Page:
By Youri Kemp
Caribbean News Now associate editor
BRIDGETOWN, Barbados — Prime minister of Barbados, Mia Mottley, has responded to claims that her government has pro-actively facilitated the relocation of the Ross University School of Medicine (RUMSM) from its neighbour and sister Caribbean Community (CARICOM) member state, Dominica, in a brazen and duplicitous act of poaching.
Dominica is still rebuilding after the devastating 2017 Hurricane Maria and RUSM is said to represent some 30 percent of the island’s economy.
Controversy over the RUSM’s planned move out of Dominica was elevated after former minister for justice and former Supreme Court Justice in Trinidad and Tobago, Herbert Volney, in a commentary published by Caribbean News Now on August 6 stated:
“But I write not to chastise the ‘business decision’ as to condemn the decision of the Barbados government, and its new prime minister, to allow her island state to be used as a pawn of imperialist capital for maximization of profit of that organization.”
Describing it as a “dog eat dog Bajan policy”, Volney went on to state:
“Surely not at the expense of deeply offending Dominica, Dominicans, and the Dominica economy now set to lose 30 percent of GDP! On balance, with all the concessions likely granted by the Mottley government to Ross to regroup and resettle in Barbados, what benefit truly worth it would’ve enticed Mia Mottley into undermining a fellow CARICOM State now struggling to catch itself from the ravages of a devastating Hurricane Maria.”
These things, Volney added, were a “Declaration of War” and that: “This is cruel to Dominica. It runs against the grain of everything that is CARICOM.”
Mottley responded via a Facebook video, claiming that it was not malicious or in bad faith that the request by Ross to come to Barbados was made and that Barbadian hands were “clean” in this matter.
Mottley also claimed that she and Dominican prime minister, Roosevelt Skerrit, are good friends as well as colleagues and they communicate on a regular basis, also citing that Skerrit was the first leader of the Caribbean region to visit her upon becoming prime minister of Barbados in May.
Mottley also said that it was determined by her government, after a request came in a week after her coming to office, to accept the request of RUSM only after her government determined that the school’s ability to return to Dominica would not be a feasible option.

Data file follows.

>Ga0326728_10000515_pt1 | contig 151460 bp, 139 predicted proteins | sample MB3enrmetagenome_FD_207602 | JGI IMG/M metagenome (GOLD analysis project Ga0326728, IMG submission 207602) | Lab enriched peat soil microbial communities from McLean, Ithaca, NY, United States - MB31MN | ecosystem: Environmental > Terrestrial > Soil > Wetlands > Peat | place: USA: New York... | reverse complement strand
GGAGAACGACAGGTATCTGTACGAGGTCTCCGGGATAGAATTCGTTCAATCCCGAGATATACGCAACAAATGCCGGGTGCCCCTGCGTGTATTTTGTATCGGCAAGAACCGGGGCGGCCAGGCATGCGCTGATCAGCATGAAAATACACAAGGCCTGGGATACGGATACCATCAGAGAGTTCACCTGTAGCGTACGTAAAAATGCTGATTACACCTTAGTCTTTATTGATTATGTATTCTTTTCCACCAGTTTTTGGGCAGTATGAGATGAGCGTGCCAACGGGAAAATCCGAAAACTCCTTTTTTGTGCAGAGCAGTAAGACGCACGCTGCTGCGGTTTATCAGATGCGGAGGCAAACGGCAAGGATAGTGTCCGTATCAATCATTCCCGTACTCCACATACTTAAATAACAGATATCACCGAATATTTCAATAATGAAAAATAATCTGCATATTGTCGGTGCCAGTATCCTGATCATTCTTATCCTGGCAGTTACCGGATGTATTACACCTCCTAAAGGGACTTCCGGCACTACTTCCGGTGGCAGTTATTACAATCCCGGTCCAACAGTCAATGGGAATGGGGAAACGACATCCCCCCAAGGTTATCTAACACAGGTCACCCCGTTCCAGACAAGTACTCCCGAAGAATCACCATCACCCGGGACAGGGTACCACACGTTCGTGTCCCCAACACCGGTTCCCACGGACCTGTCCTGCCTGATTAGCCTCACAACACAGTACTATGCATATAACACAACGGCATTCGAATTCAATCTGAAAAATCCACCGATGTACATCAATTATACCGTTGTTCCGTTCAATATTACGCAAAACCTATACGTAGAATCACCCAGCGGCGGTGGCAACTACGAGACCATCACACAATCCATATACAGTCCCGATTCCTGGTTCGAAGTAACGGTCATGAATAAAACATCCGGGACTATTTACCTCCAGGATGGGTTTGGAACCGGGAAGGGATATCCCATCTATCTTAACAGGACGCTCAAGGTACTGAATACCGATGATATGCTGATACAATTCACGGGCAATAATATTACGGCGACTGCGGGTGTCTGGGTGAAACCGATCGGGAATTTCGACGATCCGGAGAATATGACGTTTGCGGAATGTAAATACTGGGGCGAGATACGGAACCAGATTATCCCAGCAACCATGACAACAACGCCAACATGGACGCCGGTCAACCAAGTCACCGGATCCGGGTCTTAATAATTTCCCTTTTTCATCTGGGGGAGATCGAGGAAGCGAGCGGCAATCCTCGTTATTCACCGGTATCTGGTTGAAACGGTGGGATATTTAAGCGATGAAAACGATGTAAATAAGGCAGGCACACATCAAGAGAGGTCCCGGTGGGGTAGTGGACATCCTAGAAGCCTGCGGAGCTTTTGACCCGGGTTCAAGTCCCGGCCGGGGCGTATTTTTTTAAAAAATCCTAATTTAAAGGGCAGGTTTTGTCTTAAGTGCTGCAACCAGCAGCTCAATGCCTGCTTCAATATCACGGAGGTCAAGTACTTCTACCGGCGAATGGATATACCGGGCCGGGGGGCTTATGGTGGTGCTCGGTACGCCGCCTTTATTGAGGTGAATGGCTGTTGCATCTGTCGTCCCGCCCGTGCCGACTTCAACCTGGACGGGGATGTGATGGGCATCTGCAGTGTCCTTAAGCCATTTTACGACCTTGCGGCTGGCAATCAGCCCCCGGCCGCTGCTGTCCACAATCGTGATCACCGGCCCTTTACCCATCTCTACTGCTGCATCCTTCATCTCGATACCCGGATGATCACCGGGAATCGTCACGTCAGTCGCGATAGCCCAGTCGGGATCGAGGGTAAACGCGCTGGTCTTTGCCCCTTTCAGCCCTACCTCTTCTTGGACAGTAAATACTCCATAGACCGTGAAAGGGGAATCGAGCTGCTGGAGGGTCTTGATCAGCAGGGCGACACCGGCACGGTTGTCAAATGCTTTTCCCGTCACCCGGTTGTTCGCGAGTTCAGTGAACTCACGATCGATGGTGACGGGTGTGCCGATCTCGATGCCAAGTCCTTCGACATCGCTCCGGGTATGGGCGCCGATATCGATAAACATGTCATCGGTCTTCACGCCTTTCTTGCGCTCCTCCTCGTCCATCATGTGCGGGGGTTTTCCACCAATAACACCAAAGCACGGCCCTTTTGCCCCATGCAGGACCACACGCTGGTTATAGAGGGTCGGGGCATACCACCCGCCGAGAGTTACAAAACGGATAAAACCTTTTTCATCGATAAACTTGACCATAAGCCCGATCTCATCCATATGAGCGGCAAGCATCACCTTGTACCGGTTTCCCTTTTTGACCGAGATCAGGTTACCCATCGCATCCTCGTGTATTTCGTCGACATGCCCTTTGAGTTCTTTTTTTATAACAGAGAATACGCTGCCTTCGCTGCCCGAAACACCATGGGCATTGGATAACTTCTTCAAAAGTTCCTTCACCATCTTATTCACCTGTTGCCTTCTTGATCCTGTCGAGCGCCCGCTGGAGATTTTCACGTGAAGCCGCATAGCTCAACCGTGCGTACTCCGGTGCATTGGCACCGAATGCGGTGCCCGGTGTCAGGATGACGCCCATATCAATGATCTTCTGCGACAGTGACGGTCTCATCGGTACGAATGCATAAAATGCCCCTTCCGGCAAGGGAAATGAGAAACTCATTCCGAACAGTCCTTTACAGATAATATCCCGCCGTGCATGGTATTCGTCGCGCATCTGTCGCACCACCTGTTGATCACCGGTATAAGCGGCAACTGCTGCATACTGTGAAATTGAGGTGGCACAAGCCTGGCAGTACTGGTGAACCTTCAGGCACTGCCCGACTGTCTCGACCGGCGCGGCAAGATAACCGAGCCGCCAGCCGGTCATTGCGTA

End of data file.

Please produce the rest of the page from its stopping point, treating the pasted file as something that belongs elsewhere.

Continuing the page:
Claims of others within CARICOM stating anything other than her government’s determination that Dominica would not be a feasible option at this time for Ross are “ignorant” at best and downright “wrong and wicked”, Mottley concluded.
Volney has also asked for CARICOM to intervene in this matter. In an earlier letter to Caribbean News Now dated August 5, he stated:
“My primary nationalist concern is with the politics of this. There is no way that Errol Barrow, Forbes Burnham, Michael Manley and Eric Williams would have tolerated this, for it eats at the very foundation of everything the regional community stands for.
“Allowing one member state to advance must never be at the expense of another as is the case here where the new kid on the block Mia Mottley has fallen hook line and sinker to neo-colonialist power moves of a large American player on the CARICOM chess board. Yes her country’s embattled economy can do with this move and its 4,000 nationals bringing the Yankee dollar on a sustained basis. But at what cost? The obvious cost is the destruction of CARICOM and certainly the good relationship that has existed between the tight OECS economic bloc within CARICOM and Barbados.
“CARICOM has to take a political stand on this and stop it in the bud, for the precedent, if it is allowed, will not end there as American and other companies with economic might will be able to force demands on fledgling economies against national interests, a matter that is intolerable and undermines everything the regional integration movement has stood for.”
Ross University has not commented on the dispute. The press contact on its website is no longer working for the University, and other staff members are apparently unaware of the political and regional implications the move has caused.